The Beothuk (Red Indians) populated the island of Newfoundland long before the Europeans arrived on our shores. One of the first reported encounters was with John Guy in1612 when he landed in Trinity Bay and traded with the local Indians.
It has been said that during the 1600-1700's there were an estimated 5000 Beothuk living on the island. By 1823, that number had dropped to 15.
There were many encounters, many of them violent, during those years as more settlers arrived and pushed the Beothuk back into the interior.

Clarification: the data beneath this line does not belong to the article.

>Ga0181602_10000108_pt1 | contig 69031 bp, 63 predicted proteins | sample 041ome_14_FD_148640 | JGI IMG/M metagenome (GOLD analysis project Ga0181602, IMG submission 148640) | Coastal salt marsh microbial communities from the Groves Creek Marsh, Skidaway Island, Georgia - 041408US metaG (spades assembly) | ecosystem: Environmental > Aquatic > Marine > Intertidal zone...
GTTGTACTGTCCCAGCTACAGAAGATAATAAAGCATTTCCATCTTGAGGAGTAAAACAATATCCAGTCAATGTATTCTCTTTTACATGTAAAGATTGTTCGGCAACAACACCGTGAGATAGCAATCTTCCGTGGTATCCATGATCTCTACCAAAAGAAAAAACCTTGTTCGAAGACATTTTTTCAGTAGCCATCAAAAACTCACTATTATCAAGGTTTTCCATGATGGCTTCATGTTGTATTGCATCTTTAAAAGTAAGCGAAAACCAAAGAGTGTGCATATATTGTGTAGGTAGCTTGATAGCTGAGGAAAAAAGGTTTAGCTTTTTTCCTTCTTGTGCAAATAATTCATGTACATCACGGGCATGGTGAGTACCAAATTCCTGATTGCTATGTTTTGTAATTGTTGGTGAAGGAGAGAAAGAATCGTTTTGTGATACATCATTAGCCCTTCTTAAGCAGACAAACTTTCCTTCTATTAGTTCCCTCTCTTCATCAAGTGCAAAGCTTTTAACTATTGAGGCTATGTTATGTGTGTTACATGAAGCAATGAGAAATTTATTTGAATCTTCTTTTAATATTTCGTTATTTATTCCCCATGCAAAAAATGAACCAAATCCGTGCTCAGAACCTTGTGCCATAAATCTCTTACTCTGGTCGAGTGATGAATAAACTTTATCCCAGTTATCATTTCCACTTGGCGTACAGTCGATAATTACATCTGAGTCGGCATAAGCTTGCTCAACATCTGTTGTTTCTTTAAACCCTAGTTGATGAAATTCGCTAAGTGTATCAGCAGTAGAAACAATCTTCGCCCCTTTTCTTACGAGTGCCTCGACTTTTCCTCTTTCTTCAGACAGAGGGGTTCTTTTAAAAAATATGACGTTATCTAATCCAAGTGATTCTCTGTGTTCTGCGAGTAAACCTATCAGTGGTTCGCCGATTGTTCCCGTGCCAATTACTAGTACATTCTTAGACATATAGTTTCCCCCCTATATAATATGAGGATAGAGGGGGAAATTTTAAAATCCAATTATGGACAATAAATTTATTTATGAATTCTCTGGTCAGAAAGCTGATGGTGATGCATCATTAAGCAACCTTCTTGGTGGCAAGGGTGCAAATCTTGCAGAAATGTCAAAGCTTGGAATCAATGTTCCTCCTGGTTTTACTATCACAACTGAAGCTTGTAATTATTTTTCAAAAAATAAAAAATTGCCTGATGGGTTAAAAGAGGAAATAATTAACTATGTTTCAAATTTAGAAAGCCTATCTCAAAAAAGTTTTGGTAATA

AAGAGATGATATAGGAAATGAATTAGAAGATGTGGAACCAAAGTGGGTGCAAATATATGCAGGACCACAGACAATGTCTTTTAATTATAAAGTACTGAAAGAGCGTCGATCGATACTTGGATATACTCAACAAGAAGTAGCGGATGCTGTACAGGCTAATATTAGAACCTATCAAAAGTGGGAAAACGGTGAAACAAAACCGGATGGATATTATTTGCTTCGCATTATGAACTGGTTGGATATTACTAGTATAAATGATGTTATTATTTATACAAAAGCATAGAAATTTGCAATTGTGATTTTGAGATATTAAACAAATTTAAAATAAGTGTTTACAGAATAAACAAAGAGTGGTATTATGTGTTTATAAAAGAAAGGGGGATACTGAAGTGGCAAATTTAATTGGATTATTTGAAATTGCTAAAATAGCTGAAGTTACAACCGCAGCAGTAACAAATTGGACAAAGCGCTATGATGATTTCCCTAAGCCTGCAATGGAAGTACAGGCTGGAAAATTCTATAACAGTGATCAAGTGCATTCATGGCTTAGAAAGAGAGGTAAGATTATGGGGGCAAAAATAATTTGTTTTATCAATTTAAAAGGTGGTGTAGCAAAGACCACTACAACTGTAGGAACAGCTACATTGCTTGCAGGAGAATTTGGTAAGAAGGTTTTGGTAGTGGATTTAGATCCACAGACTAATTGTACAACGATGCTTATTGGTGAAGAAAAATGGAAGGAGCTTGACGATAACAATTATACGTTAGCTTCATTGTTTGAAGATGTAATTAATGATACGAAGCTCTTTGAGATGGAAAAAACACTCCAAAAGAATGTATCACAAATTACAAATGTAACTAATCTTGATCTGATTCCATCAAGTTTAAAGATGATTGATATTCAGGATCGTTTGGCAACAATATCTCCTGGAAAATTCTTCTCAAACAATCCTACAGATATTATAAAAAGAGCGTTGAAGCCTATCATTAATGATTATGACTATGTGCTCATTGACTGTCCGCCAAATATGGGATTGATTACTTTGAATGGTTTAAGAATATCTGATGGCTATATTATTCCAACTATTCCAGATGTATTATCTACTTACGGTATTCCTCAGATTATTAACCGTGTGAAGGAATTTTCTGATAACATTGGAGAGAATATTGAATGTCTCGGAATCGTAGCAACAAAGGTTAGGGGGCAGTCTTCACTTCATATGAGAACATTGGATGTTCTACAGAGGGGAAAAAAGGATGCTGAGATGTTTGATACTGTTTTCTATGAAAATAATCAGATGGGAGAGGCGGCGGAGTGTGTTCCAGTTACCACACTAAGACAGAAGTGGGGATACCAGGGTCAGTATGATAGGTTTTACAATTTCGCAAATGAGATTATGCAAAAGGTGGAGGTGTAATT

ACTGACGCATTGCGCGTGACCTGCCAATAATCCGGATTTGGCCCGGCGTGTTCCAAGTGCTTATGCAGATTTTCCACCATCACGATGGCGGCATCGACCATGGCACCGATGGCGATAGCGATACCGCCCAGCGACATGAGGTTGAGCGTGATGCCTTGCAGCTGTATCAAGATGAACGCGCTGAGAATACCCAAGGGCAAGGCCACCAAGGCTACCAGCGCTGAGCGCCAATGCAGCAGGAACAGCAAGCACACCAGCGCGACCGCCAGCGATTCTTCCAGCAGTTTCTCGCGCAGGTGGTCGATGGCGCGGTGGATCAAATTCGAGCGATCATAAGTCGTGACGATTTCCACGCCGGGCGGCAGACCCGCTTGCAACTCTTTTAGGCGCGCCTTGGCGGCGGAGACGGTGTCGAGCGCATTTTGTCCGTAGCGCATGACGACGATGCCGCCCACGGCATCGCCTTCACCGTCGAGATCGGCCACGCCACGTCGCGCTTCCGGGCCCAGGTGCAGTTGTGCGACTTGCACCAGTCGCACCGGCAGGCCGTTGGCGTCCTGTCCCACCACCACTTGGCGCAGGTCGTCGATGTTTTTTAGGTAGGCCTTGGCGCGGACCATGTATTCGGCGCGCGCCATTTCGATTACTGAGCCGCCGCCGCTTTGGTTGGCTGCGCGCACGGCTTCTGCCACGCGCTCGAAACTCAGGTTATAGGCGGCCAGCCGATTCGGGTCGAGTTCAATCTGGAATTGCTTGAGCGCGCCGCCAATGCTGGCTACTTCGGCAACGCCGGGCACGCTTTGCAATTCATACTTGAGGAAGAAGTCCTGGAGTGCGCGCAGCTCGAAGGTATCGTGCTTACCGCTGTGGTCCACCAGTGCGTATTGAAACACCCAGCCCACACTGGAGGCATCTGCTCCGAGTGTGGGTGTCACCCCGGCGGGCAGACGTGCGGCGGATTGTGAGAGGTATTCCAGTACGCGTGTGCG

At times, the Beothuk were their own worst enemies. Their culture was based on community/family ownership and they sometimes extended this to the settlers, and took what they needed from them. This inevitably led to confrontation. The Beothuk were most often the losers.
In October 1827, William E. Cormack founded the Beothuk Institution. The Institution was re-established in 1997 and commisioned a statue of a female Beothuk, which is now located at the Boyd's Cove Provincial Historic Site.
Southside Road across from Patrick Street in St. John's
This was located on the South Side Hills and was mounted where the new Treatment Plant stands at the West end of St. John's Harbour.